sounded a clarion call for freedom in his second inaugural
address. Its sentiments were based on an assessment of the
world we live in that should be obvious. Modern technologies
of destruction are accessible to all governments and exclusively
to governments (because they are so expensive and require
sophisticated capabilities to produce). Modern terrorism
requires a base for ambitious operations that only nation-states
can provide. Hence, an impoverished wasteland like Afghanistan
can wreak incalculable devastation on the United States.
Hence, "the best hope for peace in our world, is the
expansion of freedom in all the world," which is the line
from the President's speech the White House is highlighting
if Al Gore had been President on 9/11 and not George Bush.
Suppose Gore had adopted the response of the Clinton administration
to terrorists attacks, had not declared war, and had not
invaded Afghanistan in a pre-emptive strike? Suppose Osama
bin Laden had been able to mount a second and third major
terrorist attack in the months following 9/11. Instead of
the $600 billion that was taken out of the American economy,
the figure might have been many times that. Confidence might
have been so shattered that a full scale economic collapse would
have followed, taking down the global economy along with
it. It is not too fanciful to imagine civil wars and coup
d'etats following in the wake of such an economic
disaster. It is not far-fetched to think that a nuclear power
like Pakistan might fall into radical Islamist hands.
Two paths define our future: chaos, tyranny and terror,
or expanding freedom and prosperity based on free markets
and free men.
It will probably
not be one or the other. There is no steady path to progress,
and there will never be a world without tyranny and conflict.
But our course must be to strengthen the one and combat the
other. Thus encouraging the Muslim world, and particularly
the Arab Muslim world, which is the heart of the global
terrorist threat -- to adopt democratic ways and to shine
the light of liberty into its culture of medieval darkness
is a pragmatic necessity for the future security of the civilized
world. That is the reality behind the President's address.
Only people in serious denial can be blind to this fact.
sounded a clarion call for freedom and liberals carped. That
was their virtually universal response to an inaugural
that ranks among the most inspirational speeches ever devlivered
by an American president.
Left -- the Left that calls itself progressive and identifies
its totalitarian goals with the seductive phrase "social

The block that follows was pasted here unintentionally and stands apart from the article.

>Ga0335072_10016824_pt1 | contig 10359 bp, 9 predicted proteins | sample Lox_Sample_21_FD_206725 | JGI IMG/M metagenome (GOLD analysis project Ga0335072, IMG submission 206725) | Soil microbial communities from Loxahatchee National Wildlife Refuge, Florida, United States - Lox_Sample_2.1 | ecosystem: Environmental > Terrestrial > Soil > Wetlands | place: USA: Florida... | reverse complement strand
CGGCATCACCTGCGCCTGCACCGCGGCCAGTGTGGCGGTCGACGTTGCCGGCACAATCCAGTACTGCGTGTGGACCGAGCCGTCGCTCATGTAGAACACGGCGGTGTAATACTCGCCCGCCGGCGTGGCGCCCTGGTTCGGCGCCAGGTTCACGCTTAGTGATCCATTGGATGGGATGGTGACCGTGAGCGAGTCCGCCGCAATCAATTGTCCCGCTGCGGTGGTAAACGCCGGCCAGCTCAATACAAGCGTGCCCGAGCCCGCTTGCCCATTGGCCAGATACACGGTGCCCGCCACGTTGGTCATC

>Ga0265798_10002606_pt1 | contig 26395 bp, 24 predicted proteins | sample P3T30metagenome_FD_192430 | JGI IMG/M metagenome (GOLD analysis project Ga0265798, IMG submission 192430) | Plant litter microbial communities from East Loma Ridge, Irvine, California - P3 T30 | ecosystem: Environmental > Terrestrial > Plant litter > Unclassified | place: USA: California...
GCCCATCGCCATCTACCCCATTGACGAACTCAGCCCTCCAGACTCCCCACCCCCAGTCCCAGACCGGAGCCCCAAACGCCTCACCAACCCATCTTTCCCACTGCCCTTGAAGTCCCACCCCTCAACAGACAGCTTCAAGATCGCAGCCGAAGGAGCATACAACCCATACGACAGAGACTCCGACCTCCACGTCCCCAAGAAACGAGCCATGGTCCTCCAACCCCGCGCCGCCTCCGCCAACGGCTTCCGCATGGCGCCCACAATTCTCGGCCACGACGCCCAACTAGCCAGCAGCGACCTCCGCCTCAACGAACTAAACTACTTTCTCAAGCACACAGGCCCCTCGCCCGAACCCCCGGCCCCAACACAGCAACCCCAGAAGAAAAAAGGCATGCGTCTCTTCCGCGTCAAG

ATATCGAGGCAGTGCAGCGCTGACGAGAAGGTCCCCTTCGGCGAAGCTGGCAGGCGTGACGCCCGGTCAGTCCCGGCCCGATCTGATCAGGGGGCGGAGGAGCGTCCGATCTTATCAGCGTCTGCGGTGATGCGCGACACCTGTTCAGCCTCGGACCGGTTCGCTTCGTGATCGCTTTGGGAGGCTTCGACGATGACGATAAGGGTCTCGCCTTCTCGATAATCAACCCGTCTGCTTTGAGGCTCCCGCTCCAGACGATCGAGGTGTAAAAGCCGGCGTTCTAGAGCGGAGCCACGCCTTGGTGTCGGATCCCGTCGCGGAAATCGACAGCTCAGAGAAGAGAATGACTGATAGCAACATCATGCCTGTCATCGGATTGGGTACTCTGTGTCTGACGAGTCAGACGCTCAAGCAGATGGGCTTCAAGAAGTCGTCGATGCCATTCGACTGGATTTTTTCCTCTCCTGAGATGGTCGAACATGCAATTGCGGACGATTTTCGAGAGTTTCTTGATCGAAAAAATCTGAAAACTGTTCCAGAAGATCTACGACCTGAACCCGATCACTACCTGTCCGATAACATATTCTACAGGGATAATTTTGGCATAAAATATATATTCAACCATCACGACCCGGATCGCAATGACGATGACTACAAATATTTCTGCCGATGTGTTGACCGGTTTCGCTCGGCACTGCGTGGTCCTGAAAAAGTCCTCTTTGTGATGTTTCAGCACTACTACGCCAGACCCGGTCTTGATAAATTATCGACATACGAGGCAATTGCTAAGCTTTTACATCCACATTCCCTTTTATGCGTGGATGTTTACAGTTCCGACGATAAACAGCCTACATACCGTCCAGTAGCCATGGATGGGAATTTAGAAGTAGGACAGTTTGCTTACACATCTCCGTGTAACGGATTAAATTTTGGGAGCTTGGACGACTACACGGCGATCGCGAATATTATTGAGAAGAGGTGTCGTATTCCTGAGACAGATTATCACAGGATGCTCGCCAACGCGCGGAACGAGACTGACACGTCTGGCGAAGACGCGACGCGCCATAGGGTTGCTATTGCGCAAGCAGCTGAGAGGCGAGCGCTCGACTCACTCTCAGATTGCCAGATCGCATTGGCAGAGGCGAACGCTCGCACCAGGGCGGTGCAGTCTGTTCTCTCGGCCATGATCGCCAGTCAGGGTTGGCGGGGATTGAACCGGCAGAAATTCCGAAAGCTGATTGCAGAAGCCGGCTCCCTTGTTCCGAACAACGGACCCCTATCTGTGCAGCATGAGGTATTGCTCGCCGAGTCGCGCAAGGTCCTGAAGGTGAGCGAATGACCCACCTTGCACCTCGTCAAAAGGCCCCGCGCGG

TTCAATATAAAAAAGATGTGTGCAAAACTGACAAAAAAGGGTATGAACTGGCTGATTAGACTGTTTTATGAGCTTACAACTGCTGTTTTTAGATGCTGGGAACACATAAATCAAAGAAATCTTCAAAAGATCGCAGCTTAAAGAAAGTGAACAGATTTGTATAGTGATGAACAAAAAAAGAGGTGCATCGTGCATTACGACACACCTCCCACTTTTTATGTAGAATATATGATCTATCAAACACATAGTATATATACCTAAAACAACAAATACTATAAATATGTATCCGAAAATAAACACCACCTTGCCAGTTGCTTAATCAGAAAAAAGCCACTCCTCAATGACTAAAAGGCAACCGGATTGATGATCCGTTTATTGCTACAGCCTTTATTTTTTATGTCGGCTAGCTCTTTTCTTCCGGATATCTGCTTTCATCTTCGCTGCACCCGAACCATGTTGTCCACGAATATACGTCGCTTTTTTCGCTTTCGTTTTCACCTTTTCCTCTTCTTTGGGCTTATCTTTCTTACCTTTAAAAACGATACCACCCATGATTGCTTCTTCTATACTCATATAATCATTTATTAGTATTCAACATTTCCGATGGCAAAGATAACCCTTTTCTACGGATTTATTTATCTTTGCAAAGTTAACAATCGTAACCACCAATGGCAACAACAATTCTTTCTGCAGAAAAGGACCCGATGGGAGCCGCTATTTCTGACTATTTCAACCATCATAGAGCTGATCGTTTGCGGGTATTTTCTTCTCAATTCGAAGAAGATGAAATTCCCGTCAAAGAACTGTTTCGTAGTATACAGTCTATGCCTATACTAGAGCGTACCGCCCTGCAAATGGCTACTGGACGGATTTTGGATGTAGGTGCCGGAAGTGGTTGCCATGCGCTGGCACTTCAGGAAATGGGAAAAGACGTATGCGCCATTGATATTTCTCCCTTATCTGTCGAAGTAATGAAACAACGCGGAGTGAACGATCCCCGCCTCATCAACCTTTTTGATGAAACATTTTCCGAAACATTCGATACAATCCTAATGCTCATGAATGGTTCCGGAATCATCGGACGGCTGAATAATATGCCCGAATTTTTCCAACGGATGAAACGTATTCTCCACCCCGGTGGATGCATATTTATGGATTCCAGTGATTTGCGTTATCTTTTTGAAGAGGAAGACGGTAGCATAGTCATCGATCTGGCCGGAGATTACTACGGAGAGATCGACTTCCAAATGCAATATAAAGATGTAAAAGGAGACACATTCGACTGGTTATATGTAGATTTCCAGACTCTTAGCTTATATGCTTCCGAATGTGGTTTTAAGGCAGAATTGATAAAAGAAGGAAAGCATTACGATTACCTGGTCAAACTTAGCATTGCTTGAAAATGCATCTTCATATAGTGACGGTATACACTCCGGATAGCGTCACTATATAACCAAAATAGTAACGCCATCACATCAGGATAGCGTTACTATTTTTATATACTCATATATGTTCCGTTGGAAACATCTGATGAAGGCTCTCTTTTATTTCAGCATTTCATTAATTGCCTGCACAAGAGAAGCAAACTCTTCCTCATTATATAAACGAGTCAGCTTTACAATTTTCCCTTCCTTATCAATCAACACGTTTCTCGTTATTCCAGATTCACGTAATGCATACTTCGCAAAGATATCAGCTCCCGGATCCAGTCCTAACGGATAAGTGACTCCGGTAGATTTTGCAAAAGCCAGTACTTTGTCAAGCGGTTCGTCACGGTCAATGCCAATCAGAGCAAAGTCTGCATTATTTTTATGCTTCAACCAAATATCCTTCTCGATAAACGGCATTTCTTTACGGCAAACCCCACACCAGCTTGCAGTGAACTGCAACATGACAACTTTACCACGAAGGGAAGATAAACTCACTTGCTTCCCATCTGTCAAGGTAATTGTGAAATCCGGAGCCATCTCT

justice" -- hated the speech (naturally), along the
man who gave it. "The worst president ever" was one of the
milder slogans on a sign in the crowd that gathered along
Pennsylvania Avenue to trumpet their hate towards the inaugural
parade. But there was hardly a liberal organ in the nation
-- from the New York Times to the Washington
Post -- that did not find something to wring its hands
about in the president's speech. It was a Rohrshach moment.
This was a self-revelation, a testament to the reactionary
force that liberalism has become. The torch of freedom
has passed, as President Kennedy said in his own summons
to his countrymen to stand up for what is right. But it has
passed not to a nation united, as Kennedy fervently wished,
but to the conservative vanguard that still takes the
Founding spirit of the nation seriously, still rings
its Liberty Bell, and is prepared to stay the course
of the mission that inspired its birth.
so many words, is this truth of Inaugural Day 2005 encapsulated
in a report by the unsympathetic Los
Angeles Times: "On Thursday, Bush proclaimed in
his inaugural address that the central purpose of his
second term would be the promotion of democracy 'in every nation
and culture, with the ultimate goal of ending tyranny in
our world' -- a quintessential neoconservative goal." The
defense of freedom, the advance of liberty -- this is the
agenda of "neo-conservatism." Who then are the conservatives?
Who are the reactionaries who would preserve the status
quo of tyrannies and repressive regimes like those of the
Taliban and Saddam Hussein? Who in America stands opposed
to the vision of freedom the President voiced? The answer
lies in the response to the President's words, which merely
echo their cumulative response to the President's deeds.
Today's reactionaries are those who call themselves
liberals and progressives, and who fill the ranks of the
anti-Bush Left. tOR